Certain exercises can be very helpful even if the ensemble members find them unorthodox. When I was a senior in high school, during All-State Orchestra the conductor had each pair of stand partners sit in a different place in an orchestra, i.e., a pair of tubas might sit next to a pair of violins, etc. This was a wonderful and challenging exercise because it forced each instrument to be very aware of their part, their entrances, and to be able to maintain their own musical line while sitting next to a completely different instrument that was doing something else. When in junior high, I had a great privilege of attending a string orchestra camp where the gifted Robert Spano was conducting us (even at my young age, I knew he would be going places.) He made us play a line of Corelli over and over, looking to see that we were within 2 inches of the other violinists’ bows to maintain a consistency of sound. While some might call this exigent, fussy, or demanding, to me, it was a sign of a brilliant conductor who respected the music. The exercise has stuck with me all these years, and I suppose subconsciously I still observe how closely the violinists’ bow strokes are to each other in an orchestra.
Opera is a whole different beast which merits its own blog post, but an opera conductor must lead the orchestra as well as the singers on stage (who are at a whole different eye level). What makes this especially challenging is that the conductor must lead the orchestra according to the singers. Granted, singers must not take excessive liberties with the music, but the orchestra is there to serve the singer, not the other way around. If the singer is taking rubato, for example, the conductor must be aware of this and make sure that the orchestra is observing exactly what the singer is doing, even if they think the piece needs to resume a tempo. This sounds like an obvious thing to do, and yet I have observed countless professional performances where this does not happen.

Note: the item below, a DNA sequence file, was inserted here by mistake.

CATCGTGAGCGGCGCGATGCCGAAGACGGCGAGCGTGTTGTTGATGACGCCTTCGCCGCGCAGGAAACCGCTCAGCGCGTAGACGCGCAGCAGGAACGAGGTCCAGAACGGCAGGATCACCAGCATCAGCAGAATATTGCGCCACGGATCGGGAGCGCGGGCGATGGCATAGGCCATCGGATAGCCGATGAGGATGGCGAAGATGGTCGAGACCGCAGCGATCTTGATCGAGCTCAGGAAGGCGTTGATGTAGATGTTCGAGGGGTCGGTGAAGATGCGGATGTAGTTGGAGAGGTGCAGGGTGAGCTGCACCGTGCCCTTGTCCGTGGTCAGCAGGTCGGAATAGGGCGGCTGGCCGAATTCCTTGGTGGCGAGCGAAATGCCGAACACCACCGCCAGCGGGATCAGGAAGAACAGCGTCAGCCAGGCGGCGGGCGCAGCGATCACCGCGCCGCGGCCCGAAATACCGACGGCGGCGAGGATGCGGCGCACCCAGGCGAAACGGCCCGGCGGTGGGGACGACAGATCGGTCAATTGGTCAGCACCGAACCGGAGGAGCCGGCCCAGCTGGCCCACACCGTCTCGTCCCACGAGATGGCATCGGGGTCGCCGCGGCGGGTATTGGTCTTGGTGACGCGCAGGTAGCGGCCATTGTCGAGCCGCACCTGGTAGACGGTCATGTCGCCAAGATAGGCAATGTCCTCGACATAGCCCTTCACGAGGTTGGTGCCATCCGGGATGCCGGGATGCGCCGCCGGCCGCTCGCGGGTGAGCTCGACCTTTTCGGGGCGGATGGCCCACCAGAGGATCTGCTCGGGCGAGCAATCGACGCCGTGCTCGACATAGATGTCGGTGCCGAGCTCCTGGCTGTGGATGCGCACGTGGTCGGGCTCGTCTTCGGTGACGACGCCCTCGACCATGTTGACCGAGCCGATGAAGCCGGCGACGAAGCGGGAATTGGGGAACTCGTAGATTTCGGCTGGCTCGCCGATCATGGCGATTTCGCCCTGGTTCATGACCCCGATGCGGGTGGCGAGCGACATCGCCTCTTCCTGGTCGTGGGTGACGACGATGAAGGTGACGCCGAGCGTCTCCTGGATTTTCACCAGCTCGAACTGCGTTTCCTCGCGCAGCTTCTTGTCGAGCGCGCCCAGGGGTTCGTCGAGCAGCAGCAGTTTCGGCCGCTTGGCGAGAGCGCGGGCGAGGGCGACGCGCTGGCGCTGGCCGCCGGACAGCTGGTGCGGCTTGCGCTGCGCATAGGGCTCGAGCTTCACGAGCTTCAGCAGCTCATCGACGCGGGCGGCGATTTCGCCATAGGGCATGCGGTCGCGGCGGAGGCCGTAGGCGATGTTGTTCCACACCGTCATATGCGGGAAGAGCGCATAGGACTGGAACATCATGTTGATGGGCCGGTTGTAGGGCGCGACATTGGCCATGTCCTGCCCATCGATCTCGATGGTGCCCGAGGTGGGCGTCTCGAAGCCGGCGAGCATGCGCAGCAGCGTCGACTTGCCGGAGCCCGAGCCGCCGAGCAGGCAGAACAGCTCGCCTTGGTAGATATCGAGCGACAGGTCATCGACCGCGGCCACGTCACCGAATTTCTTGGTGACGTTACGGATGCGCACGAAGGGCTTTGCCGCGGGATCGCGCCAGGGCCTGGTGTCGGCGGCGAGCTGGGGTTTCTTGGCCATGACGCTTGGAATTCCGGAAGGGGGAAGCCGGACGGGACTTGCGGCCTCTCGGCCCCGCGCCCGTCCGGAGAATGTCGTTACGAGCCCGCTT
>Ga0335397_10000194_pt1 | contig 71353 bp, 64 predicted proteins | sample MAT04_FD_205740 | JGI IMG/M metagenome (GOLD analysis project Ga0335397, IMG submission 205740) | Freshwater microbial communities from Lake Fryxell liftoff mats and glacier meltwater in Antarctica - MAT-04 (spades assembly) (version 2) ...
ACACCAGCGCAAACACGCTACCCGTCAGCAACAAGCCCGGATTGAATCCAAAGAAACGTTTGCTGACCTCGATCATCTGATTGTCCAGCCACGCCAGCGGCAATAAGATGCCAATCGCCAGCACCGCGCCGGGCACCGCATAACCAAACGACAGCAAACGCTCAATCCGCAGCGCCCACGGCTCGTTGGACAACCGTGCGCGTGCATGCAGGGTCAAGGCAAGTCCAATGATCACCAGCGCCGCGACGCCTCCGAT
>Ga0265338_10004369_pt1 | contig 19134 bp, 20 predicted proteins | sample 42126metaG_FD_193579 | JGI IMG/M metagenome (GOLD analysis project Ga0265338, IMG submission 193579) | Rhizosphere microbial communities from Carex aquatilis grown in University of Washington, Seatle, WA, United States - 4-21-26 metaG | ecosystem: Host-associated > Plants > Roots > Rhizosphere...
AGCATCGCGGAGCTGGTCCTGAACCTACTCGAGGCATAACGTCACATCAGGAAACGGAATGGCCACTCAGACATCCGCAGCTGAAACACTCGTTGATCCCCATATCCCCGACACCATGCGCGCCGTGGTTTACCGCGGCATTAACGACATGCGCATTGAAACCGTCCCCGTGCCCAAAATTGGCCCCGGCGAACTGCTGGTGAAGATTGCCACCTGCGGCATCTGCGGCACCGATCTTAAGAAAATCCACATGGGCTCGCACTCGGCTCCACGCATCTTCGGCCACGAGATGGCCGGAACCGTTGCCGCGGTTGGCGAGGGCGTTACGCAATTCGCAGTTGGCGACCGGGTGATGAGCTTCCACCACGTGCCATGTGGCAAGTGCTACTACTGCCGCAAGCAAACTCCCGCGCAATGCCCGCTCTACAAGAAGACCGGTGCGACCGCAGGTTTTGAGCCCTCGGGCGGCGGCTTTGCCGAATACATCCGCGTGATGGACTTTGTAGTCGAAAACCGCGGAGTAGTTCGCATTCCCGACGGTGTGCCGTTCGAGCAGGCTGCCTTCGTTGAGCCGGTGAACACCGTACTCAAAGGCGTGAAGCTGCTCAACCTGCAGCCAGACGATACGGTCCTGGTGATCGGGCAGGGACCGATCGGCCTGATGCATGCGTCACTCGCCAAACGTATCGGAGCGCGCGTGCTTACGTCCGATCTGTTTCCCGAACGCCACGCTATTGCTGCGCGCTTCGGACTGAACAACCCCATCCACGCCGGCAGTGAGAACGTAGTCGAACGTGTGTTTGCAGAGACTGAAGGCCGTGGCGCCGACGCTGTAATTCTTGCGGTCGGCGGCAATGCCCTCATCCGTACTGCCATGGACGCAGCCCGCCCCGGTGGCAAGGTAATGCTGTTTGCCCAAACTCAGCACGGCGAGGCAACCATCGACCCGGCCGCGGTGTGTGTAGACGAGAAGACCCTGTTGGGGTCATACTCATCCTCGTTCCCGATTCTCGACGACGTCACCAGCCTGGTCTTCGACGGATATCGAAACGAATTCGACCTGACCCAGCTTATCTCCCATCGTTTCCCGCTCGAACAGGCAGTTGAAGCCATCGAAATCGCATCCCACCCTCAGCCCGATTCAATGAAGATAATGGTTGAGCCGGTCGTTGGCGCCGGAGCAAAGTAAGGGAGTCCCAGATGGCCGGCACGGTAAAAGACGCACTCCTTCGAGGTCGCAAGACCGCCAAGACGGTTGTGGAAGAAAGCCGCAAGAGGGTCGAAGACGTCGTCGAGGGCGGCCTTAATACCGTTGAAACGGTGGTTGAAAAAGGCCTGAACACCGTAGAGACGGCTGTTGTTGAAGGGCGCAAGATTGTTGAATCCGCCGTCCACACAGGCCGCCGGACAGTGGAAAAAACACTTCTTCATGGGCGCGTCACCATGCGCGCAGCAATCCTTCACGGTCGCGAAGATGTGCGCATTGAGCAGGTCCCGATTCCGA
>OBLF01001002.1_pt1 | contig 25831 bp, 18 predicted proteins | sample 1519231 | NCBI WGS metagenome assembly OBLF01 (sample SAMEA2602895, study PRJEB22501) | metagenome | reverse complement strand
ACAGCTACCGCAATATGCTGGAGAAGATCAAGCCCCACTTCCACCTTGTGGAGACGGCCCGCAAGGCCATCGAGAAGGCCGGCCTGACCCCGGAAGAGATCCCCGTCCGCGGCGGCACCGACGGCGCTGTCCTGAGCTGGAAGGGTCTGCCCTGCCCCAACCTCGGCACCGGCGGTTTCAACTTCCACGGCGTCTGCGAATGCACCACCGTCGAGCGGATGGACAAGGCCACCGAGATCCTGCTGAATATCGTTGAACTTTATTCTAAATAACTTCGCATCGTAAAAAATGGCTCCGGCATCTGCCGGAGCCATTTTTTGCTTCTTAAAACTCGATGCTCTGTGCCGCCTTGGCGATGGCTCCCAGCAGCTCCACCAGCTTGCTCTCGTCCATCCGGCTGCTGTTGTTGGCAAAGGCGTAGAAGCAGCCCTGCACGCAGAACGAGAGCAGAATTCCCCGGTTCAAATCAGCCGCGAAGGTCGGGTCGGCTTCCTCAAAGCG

Finally, there is the point of women conductors. Women make for excellent conductors, as we are often multitaskers. Often, we have to juggle many things at once–career, children, spouse–and these skills are a big asset to conducting. One could argue that women by nature are expressive and have a biology that allows us to be very much in touch with our emotions. We have strongly developed right and left brains. I was fortunate to be conducted by a Bowling Green State University named Emily Freeman Brown professor as a child, and a couple others along the way. However, it is quite disheartening to see the dearth of women conductors in the top tiers, though that is slowly changing, thanks to Marin Alsop and those who have come before and after her. And it is disheartening to think that there are fewer minority professional women conductors–I can’t think of one. This is something that must change, and women have to be encouraged and give us the opportunities to rise in the field of major professional conducting. There is no good reason why a woman isn’t as good of a conductor as a man, and precedent is no excuse.